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Coaching, Leading, and the Experience Design

August 27, 2009

Day four at Agile 2009 was the last day for regular sessions. My morning started off with Coaching Self-Organizing Teams by Joseph Pelrine. This workshop was very interactive, and was littered with activities that Joseph was hoping would get us self-organizing ourselves. He proposed a number of hypotheses and defined five different states of a team’s flow using a cooking metaphor.

  • Burning
  • Cooking
  • Cooling
  • Gelling
  • Solidifying

In order to move teams to the ideal “cooking” state, you need to control the amount of “heat” that you apply. Apply too much and your team will “burn” out. Don’t apply enough and they team will “cool”, and maybe start to turn into a “gel” where they become very constrained. Using his ABIDE principle he identified things you can do to control the heat, thus initiating change.

I went into Min-Gu Lee’s session on Executive Leadership Challenges for Agile Adoption with fairly high expectations. Unfortunately it geared itself towards the government sector or huge organizations riddled with bureaucratic overhead. Many of the things he mentioned could be applied or at least thought about in smaller companies, but I think most of it could be considered common sense.

I wanted to get as much information as I could on making feature teams function properly so I took in Andre Frank’s session Feature Teams – Collaboratively Building Products from Ready to Done. He gave an experience talk on how his company LiquidNet moved their Scrum teams down the feature team path. I think the title was a little bit misleading since the focus was more on the Scrum process they put together with little discussion around how they overcame challenges associated with feature teams.

Declan Whelan from my old stomping grounds of Guelph, Ontario gave an interesting talk, Learning is the Key to Agile Success: Building a Learning Culture on Your Agile Team. I was eager to see how Point2’s approach to creating this environment correlated with his findings. A lot of what he presented could be considered “touchy-feely”, or as Declan put it “all “rainbows and flowers”, but everything he said made sense.

Not getting into the details of the “rainbows and flowers”, he did speak of changes we made to facilitate this at Point2. Such things included changing the work environment, setting up workshops or study groups, implementing an e-forum, and making it a recurring process. He also recommended a number of books with one catching my attention called The Fifth Discipline by Peter M. Senge.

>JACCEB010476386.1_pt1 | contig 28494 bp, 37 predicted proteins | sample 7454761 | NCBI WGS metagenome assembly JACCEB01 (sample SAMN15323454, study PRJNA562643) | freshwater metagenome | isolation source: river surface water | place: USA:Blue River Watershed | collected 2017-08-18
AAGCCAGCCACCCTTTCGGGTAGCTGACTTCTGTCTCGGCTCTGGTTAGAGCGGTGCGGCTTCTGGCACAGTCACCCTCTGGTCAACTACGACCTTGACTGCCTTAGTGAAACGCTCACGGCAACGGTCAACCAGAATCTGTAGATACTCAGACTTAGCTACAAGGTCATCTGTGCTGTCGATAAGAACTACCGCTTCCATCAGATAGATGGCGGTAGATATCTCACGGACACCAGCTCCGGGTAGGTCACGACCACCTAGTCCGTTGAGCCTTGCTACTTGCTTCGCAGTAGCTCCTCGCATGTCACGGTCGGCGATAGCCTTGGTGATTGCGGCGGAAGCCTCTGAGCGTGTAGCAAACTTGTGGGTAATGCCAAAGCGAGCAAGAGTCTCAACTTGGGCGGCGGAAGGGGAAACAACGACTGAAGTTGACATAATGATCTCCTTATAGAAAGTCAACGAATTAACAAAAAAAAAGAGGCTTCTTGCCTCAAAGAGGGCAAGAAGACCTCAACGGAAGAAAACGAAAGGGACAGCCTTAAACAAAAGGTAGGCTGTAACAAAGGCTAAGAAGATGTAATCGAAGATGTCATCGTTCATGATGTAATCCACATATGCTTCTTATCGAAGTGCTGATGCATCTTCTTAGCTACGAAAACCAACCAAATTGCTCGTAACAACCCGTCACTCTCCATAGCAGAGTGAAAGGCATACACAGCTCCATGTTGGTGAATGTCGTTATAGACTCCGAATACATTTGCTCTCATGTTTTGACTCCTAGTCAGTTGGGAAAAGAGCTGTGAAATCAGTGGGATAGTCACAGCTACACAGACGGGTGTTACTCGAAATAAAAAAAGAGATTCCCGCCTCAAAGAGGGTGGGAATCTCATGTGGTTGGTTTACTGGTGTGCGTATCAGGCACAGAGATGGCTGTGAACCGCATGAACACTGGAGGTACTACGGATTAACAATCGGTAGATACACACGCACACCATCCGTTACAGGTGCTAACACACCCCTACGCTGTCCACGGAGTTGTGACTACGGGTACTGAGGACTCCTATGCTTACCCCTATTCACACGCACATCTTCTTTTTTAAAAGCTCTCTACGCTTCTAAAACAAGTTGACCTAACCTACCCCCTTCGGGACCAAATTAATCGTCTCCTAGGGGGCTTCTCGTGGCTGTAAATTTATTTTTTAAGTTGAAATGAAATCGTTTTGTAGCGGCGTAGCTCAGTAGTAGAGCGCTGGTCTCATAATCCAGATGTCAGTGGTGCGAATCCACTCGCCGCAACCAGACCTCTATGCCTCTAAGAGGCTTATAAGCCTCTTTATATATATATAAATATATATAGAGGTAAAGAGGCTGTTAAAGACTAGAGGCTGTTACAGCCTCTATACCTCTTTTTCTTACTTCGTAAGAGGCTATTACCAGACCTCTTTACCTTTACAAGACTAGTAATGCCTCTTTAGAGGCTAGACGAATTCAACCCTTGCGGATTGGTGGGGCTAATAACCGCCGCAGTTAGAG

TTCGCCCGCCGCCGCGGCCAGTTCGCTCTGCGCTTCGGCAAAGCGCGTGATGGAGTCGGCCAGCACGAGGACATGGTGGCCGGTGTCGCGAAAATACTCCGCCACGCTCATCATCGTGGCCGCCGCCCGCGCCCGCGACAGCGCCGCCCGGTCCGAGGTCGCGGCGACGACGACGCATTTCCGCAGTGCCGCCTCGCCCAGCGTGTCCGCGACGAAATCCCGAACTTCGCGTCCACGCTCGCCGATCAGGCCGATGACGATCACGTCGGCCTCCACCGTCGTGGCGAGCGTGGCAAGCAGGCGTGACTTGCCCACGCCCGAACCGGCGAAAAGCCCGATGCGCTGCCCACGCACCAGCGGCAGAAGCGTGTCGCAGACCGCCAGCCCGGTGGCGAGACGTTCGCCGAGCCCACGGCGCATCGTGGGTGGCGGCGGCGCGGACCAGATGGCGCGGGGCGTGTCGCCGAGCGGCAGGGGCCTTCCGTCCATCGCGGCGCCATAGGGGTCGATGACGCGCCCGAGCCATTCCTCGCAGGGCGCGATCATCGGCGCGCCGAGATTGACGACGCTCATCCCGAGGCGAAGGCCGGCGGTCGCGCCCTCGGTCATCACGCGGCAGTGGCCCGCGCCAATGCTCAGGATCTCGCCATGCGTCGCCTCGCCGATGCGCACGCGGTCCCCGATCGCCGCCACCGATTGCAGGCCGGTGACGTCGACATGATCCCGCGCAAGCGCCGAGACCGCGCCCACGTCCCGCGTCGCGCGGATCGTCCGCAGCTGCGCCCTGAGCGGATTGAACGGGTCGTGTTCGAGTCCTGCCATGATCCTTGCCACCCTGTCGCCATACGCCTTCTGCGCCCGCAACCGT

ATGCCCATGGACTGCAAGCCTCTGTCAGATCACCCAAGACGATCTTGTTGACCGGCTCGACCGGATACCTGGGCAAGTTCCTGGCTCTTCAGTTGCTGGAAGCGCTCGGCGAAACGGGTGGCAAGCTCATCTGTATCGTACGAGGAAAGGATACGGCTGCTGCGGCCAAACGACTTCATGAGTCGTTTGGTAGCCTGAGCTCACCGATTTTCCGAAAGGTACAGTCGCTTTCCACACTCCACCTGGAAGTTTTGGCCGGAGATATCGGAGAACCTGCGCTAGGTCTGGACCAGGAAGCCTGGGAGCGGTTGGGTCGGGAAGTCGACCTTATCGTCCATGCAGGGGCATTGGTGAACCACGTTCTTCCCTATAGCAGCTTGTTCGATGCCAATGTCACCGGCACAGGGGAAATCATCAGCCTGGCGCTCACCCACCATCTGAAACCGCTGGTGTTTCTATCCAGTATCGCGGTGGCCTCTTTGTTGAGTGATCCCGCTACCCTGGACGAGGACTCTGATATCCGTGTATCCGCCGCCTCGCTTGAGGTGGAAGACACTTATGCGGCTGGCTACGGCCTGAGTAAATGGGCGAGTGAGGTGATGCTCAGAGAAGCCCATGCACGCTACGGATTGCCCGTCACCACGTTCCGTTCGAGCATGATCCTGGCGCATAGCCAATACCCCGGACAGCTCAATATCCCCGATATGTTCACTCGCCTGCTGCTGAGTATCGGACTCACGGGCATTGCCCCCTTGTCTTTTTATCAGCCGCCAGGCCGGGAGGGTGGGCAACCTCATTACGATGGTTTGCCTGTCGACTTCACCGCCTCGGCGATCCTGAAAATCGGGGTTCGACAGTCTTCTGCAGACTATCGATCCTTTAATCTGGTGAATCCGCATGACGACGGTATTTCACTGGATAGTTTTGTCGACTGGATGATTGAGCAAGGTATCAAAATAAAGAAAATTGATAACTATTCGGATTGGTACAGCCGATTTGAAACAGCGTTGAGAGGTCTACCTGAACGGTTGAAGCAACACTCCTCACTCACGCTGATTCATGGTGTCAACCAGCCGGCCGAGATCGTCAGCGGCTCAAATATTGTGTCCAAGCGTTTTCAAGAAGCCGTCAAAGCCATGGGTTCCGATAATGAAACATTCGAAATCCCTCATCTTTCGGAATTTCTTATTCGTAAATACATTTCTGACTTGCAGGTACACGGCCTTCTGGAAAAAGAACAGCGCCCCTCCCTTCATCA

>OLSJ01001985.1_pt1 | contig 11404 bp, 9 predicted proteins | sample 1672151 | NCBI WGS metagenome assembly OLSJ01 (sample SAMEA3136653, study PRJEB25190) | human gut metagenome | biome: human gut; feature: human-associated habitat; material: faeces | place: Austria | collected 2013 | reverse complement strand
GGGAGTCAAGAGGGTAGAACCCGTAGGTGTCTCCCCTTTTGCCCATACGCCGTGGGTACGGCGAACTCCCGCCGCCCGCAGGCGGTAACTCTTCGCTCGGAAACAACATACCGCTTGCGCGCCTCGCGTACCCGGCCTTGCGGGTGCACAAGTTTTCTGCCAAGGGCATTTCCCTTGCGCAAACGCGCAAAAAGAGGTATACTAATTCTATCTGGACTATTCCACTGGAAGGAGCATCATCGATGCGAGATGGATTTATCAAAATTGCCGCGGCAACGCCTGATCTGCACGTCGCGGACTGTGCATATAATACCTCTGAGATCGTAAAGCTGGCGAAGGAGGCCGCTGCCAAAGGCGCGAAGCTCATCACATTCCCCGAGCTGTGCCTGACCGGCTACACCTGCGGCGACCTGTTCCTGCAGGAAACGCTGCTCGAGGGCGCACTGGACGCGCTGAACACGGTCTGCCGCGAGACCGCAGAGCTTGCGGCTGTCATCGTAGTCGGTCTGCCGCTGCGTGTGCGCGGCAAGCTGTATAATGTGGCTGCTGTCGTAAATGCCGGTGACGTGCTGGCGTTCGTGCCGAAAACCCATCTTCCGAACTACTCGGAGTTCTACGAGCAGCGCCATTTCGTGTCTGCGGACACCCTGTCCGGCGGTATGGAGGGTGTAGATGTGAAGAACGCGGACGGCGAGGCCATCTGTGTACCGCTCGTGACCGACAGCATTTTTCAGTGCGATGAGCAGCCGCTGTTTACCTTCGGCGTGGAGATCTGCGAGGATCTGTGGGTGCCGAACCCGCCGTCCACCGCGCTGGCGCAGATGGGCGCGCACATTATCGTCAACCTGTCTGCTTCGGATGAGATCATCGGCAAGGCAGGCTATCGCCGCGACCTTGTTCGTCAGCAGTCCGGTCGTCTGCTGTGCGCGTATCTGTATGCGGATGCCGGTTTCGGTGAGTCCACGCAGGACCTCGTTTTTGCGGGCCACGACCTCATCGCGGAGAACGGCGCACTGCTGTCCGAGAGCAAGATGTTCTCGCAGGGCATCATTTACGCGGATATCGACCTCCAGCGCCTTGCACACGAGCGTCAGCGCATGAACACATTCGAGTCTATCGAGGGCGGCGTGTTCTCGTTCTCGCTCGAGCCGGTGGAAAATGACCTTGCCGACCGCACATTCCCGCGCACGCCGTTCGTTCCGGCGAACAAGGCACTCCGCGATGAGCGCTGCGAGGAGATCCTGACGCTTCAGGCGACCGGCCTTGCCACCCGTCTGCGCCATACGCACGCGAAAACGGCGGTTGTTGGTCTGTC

The day was wrapped up with a banquet where they revealed an iPhone application that was built during the LiveAid sessions over the week (in which Ryan had a hand in). The application provides a way to make donations to Mano a Mano International, a charity for “creating partnerships with impoverished Bolivian communities that improve health and increase economic well-being.”

The keynote by Jared M. Spool titled The Dawning of the Age of Experience was awesome. The industry examples he used around Netflix, Apple, and Southwest Airlines made everything he said so clear. By the end of his talk it was obvious that all companies need an experience design to, “not build crap.”

That wrapped up Agile 2009 in Chicago, Illinois and I think I can speak for all of the Point2 crew that the experience was incredible. It was great to be around so many great minds in the software development industry and participate in the discussions they ignited. I came here with a goal of learning as much as I could from other attendees while passing on my experiences to others. I think I can leave Chicago feeling I did that.

By Hemant J. Naidu

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  1. August 28, 2009 at 12:05 AM

    Buy that book.

  2. Rick Bos
    August 31, 2009 at 7:12 AM

    Maybe I can persuade someone here at Co-operators to send some of us to one of these.

    • August 31, 2009 at 8:03 AM

      It’s definitely worth it, Rick. Lots of good stuff that you can start applying right away.

  1. October 16, 2009 at 1:41 PM
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